Wednesday, February 27, 2013

Shakespeare in Where on Earth is Carmen Sandiego?—Part One

“The Play's the Thing.” By Richard Merwin and Sean Roche. Perf. Rita Moreno, Rodger Bumpass, Jennifer Hale, and Scott Menville. Dir. Joe Barruso. Where on Earth is Carmen Sandiego? Season 1, episode 10. FOX. 7 May 1994. DVD. Mill Creek Entertainment, 2012.

I've adored FoxTrot since my earliest days; since then, I've also followed Carmen Sandiego in all her various incarnations—the Brøderbund software, the PBS game show, and the Saturday morning cartoon show.

It's the last of those that's relevant to this post. The show was intentionally structured as an educational adventure; on at least two occasions, the content turned to Shakespeare.

On the first occasion, Carmen leaves a clue with a quote from the opening of Antony and Cleopatra: "Goodly eyes" (I.i.2). The full line, delivered by Philo, is critical of Antony for turning his goodly eyes from their natural, Roman, warlike state to eyes of love for Cleopatra:
Nay, but this dotage of our general's
O'erflows the measure: those his goodly eyes,
That o'er the files and musters of the war
Have glow'd like plated Mars, now bend, now turn,
The office and devotion of their view
Upon a tawny front: his captain's heart,
Which in the scuffles of great fights hath burst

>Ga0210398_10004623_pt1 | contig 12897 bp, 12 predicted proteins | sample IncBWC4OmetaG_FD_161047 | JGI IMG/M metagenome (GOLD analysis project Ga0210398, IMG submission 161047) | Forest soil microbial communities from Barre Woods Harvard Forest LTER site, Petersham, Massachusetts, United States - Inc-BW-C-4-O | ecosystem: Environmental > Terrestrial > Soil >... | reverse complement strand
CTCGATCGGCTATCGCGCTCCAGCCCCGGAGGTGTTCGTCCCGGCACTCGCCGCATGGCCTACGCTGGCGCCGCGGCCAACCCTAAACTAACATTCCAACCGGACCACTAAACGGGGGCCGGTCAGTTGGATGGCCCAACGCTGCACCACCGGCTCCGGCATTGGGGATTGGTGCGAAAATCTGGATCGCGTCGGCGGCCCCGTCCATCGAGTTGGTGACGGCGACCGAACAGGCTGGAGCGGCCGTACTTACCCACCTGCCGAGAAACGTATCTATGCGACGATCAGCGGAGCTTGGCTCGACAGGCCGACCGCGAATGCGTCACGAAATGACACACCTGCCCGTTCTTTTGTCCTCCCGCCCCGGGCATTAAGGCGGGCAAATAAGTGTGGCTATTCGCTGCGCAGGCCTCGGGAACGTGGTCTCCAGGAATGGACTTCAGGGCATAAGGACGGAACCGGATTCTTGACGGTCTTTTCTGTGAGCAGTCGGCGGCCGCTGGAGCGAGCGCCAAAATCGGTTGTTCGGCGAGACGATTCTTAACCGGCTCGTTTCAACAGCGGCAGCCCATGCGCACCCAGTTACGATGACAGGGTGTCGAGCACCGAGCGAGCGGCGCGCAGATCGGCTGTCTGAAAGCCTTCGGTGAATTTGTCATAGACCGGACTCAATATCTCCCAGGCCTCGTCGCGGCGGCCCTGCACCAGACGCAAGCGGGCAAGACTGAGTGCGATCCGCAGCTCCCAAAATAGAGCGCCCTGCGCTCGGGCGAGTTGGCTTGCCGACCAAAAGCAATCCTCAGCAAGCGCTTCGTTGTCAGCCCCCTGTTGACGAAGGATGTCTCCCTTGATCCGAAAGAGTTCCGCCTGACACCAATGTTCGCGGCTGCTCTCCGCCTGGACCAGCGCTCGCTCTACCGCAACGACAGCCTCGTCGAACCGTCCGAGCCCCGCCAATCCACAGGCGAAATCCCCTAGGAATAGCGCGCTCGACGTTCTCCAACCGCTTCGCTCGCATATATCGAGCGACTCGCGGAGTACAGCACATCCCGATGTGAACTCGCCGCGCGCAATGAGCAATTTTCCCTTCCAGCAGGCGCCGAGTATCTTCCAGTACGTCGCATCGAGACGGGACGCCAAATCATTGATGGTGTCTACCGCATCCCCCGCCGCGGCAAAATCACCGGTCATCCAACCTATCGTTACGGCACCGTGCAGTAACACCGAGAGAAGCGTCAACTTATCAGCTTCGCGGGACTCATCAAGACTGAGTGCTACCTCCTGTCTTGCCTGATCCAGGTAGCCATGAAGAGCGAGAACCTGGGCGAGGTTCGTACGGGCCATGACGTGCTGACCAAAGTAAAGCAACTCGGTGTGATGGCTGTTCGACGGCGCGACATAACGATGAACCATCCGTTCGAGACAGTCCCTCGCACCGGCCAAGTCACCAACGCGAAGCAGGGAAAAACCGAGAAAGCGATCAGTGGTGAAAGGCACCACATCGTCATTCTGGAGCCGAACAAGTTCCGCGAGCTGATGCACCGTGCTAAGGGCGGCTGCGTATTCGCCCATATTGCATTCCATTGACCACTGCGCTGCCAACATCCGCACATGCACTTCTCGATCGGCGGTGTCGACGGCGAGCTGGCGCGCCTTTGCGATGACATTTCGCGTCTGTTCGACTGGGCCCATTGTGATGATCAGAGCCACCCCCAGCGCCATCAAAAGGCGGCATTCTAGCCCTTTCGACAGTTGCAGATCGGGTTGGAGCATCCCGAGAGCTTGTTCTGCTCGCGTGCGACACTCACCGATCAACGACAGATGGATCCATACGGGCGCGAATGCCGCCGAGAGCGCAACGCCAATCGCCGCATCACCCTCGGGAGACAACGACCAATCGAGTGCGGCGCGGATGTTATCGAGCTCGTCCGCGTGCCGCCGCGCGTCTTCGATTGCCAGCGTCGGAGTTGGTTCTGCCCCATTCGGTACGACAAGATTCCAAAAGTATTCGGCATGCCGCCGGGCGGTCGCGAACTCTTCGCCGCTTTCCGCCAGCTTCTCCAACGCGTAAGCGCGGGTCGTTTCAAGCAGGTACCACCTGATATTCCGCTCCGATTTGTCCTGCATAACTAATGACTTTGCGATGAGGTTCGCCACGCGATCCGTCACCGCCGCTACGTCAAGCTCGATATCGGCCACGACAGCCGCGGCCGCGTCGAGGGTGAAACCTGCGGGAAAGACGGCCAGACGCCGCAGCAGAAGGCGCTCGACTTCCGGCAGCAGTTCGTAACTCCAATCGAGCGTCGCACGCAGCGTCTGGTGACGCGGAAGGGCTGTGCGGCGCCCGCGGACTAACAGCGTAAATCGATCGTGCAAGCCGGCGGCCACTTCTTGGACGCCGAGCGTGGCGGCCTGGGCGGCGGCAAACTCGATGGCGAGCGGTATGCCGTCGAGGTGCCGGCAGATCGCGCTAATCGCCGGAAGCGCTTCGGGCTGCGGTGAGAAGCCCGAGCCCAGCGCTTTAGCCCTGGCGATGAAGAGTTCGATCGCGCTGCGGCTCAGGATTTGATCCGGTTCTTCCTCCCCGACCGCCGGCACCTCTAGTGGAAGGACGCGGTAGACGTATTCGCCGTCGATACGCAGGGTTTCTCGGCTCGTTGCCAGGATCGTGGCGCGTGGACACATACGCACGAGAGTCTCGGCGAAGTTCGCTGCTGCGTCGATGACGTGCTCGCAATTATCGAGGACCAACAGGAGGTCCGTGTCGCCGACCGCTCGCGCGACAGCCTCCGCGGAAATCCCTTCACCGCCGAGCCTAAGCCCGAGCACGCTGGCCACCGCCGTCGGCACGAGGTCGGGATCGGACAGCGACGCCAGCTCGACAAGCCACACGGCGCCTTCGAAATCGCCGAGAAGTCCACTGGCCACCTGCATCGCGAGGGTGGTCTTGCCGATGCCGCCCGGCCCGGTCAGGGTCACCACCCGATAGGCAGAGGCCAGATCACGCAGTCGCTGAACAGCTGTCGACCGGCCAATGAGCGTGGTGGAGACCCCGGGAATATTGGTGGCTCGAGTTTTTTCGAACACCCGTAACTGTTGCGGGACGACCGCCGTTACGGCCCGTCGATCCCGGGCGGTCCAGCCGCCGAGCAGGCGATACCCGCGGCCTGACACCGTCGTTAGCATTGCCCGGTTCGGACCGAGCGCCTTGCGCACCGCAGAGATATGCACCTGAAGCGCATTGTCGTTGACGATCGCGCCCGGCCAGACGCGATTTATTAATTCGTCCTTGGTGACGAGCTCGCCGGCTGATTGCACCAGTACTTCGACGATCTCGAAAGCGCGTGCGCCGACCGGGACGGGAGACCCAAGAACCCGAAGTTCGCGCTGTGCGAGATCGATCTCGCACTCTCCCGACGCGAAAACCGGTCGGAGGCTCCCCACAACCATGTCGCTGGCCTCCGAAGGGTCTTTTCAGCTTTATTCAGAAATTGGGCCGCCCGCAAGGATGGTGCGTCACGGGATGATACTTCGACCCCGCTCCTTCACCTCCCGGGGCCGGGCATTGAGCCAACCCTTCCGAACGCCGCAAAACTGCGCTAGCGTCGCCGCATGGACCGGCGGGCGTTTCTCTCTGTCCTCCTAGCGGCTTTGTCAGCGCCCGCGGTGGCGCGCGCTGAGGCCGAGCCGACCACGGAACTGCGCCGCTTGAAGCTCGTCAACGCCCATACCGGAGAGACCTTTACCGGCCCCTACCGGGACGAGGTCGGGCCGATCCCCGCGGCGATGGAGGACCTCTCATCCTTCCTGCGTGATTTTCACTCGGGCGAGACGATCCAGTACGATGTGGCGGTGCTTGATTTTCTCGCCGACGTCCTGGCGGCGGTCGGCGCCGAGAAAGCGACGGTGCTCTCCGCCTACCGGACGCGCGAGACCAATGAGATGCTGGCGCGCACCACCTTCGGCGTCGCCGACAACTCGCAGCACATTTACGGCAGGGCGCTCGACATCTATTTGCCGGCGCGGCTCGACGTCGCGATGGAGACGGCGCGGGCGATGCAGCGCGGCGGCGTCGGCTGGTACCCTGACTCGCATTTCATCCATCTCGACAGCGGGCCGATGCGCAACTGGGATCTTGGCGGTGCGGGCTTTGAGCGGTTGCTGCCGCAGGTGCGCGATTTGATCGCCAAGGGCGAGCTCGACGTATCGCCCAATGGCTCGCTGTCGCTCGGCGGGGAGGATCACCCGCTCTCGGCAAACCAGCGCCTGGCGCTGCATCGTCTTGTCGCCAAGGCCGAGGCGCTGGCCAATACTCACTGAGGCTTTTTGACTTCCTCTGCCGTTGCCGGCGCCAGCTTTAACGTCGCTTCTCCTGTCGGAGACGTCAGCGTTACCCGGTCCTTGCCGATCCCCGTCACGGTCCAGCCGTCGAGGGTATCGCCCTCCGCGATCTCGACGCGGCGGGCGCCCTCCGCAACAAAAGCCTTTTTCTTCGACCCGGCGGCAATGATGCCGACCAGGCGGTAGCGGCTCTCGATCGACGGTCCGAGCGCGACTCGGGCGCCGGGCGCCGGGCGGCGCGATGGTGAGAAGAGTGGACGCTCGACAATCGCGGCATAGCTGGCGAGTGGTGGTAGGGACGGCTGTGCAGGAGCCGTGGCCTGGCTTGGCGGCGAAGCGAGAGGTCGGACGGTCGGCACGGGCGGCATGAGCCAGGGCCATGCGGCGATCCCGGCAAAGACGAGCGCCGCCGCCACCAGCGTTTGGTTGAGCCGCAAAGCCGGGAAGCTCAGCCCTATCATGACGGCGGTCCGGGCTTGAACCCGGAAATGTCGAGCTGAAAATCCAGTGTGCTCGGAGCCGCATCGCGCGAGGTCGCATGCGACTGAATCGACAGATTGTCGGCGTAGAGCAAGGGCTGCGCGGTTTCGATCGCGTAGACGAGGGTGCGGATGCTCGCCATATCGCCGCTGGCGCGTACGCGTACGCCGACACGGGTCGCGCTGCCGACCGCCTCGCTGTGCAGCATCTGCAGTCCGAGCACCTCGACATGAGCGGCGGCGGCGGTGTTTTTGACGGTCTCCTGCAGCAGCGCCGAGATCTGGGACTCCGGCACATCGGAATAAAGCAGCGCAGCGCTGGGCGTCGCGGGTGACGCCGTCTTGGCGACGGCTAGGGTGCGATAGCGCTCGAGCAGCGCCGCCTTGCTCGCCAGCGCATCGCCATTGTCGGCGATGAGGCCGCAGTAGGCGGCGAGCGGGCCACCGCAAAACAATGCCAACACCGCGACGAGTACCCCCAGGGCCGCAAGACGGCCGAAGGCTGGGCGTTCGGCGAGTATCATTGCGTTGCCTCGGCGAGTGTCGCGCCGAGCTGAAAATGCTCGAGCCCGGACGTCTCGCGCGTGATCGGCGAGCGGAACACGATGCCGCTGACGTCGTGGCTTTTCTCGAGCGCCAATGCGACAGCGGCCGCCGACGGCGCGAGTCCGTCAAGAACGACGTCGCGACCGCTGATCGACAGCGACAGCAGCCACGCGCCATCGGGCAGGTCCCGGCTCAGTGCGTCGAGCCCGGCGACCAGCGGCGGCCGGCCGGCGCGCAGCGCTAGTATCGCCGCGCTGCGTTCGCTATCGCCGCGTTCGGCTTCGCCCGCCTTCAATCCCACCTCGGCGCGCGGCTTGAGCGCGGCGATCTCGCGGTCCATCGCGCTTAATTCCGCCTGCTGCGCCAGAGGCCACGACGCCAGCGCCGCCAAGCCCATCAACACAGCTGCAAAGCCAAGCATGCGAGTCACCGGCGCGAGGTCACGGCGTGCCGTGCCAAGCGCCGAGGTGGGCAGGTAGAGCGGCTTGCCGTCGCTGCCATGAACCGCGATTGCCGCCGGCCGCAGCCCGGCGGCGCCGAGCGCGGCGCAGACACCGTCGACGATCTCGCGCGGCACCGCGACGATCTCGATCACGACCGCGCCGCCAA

The buckles on his breast, reneges all temper,
And is become the bellows and the fan
To cool a gipsy's lust. (I.i.1-10)
The show gives us a bit of that line—while giving us a brief glance at the works of William Shakespeare!  Enjoy!

Links: The Episode at IMDB.

Click below to purchase the complete series from
(and to support Bardfilm as you do so).



Anonymous said...

GOODLY eyes? I thought it was GOOGLY eyes. No wonder Caarmen got away from me.

kj said...

No doubt you accidentally arrested the innocent Barney Google instead of the guilty-as-sin Carmen, Anonymous!


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Bardfilm is normally written as one word, though it can also be found under a search for "Bard Film Blog." Bardfilm is a Shakespeare blog (admittedly, one of many Shakespeare blogs), and it is dedicated to commentary on films (Shakespeare movies, The Shakespeare Movie, Shakespeare on television, Shakespeare at the cinema), plays, and other matter related to Shakespeare (allusions to Shakespeare in pop culture, quotes from Shakespeare in popular culture, quotations that come from Shakespeare, et cetera).

Unless otherwise indicated, quotations from Shakespeare's works are from the following edition:
Shakespeare, William. The Riverside Shakespeare. 2nd ed. Gen. ed. G. Blakemore Evans. Boston: Houghton Mifflin, 1997.
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